I have previously written articles concerning the laws of intestate succession – California’s default plan for inheritance where one passes away without having made plans for distribution of real or personal property. An important factor which goes into a determination of who may inherit involves an inquiry into the parent-child relationship. Generally, a parent-child relationship exists between a person and his or her biological parents regardless of the marital status of the parents. Where the parents are married, the child is presumed to be the child of both parents. Unless the presumption is rebutted by credible evidence, both parents are heirs of the child. For a child born out of wedlock, that child is entitled to inherit from his or her deceased parent and is given the same status as his or her half-siblings if (a) the parent acknowledged the child, and (b) the parent contributed to the support or the care of the child. This means, for example, that if your father had children “on the side”, they could be considered part of his family for inheritance purposes if the requirements are met!
While one could make a good argument that it is generally fair for a child to inherit from a parent, regardless of the circumstances, if we look at it from another perspective the inheritance laws lead to a result most people would not consider fair at all. I’m sure we are all familiar with the situation where a couple marry and have a child. The couple then divorces and the child is raised by the now single parent. The other parent has little or no meaningful interaction or contact with the child. Assume the child grows up, goes to college and establishes a lucrative career. Assume further that the child, now a young professional, is killed in a tragic automobile accident. If that young person has no children, the law says that his or her mother and father are equal heirs. There is no inquiry as to who actually did the parenting. Unfortunately, in this situation the absentee parent, typically the father, gets a windfall even though he was not there to raise the child and made absolutely no contribution to the child’s eventual success.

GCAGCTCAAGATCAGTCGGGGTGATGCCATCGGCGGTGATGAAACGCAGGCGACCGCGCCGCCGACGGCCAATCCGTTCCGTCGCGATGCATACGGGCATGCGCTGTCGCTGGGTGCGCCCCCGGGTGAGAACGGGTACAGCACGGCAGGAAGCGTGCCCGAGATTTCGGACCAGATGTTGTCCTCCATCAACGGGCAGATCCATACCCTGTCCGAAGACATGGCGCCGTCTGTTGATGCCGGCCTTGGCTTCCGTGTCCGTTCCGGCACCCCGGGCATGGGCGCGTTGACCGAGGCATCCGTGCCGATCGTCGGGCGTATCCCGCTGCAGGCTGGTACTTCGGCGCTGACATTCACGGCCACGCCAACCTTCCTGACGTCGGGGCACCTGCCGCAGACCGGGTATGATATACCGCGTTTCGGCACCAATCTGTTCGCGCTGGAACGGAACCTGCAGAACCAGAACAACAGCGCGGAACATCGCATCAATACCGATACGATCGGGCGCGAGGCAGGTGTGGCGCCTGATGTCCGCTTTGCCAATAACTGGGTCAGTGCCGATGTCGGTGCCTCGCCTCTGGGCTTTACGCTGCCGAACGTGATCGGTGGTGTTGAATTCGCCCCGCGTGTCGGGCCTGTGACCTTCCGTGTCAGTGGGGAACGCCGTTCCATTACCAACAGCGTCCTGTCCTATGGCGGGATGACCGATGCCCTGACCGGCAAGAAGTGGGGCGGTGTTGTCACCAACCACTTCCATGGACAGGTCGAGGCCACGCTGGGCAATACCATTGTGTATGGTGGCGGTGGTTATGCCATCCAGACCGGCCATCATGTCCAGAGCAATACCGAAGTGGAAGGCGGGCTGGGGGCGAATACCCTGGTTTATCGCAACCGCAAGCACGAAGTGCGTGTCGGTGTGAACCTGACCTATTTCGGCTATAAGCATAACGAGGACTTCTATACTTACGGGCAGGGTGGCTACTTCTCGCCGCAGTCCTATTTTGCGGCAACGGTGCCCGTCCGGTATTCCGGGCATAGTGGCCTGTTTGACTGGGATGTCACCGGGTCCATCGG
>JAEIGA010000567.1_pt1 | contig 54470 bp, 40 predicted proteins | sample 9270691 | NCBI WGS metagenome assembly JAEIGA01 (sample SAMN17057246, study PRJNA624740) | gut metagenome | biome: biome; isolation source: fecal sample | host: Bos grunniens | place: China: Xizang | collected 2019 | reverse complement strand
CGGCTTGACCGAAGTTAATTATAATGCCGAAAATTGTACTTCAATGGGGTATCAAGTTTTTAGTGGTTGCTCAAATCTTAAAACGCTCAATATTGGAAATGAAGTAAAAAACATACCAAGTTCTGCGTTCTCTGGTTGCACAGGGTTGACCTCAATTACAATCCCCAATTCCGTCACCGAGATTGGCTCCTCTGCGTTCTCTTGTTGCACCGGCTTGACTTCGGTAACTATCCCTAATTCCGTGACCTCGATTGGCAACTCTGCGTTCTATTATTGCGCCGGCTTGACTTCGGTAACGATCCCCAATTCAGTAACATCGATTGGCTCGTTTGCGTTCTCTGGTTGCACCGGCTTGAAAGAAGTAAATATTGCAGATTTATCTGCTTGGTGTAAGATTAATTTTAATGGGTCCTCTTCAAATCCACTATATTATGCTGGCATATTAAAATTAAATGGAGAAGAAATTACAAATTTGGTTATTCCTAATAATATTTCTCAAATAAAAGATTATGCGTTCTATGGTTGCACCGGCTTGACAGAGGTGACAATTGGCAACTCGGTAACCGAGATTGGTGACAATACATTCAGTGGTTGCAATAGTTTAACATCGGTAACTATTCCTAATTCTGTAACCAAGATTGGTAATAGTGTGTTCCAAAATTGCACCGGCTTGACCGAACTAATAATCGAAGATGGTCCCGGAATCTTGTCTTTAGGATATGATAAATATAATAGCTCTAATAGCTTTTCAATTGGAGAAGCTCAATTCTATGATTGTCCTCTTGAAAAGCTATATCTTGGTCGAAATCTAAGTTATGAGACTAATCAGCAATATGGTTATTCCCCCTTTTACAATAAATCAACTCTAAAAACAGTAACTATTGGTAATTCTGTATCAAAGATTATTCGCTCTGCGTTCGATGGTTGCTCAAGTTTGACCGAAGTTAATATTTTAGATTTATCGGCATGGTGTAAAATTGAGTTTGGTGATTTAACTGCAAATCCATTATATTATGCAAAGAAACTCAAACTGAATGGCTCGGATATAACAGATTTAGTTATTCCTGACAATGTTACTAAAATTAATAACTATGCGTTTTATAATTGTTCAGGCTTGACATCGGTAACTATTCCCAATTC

Many people think that estate planning is for senior citizens; however, as the above example illustrates, there are plenty of young people around that should be making plans for disposition of their property should they meet an untimely demise. Why give a windfall to that deadbeat dad?
© 2017 by Marlene S. Cooper. All rights reserved.
(Marlene S. Cooper, a graduate of UCLA, has been an attorney for over 35 years. Her practice is focused entirely on estate planning, estate administration and probate. You may obtain further information at www.marlenecooperlaw. com, by e-mail at Marlene@ MarleneCooperLaw.com, by phone at (626) 791-7530 or toll free at (866) 702-7600. The information in this article is of a general nature and not intended as legal advice. Seek the advice of an attorney before acting or relying upon any information in this article).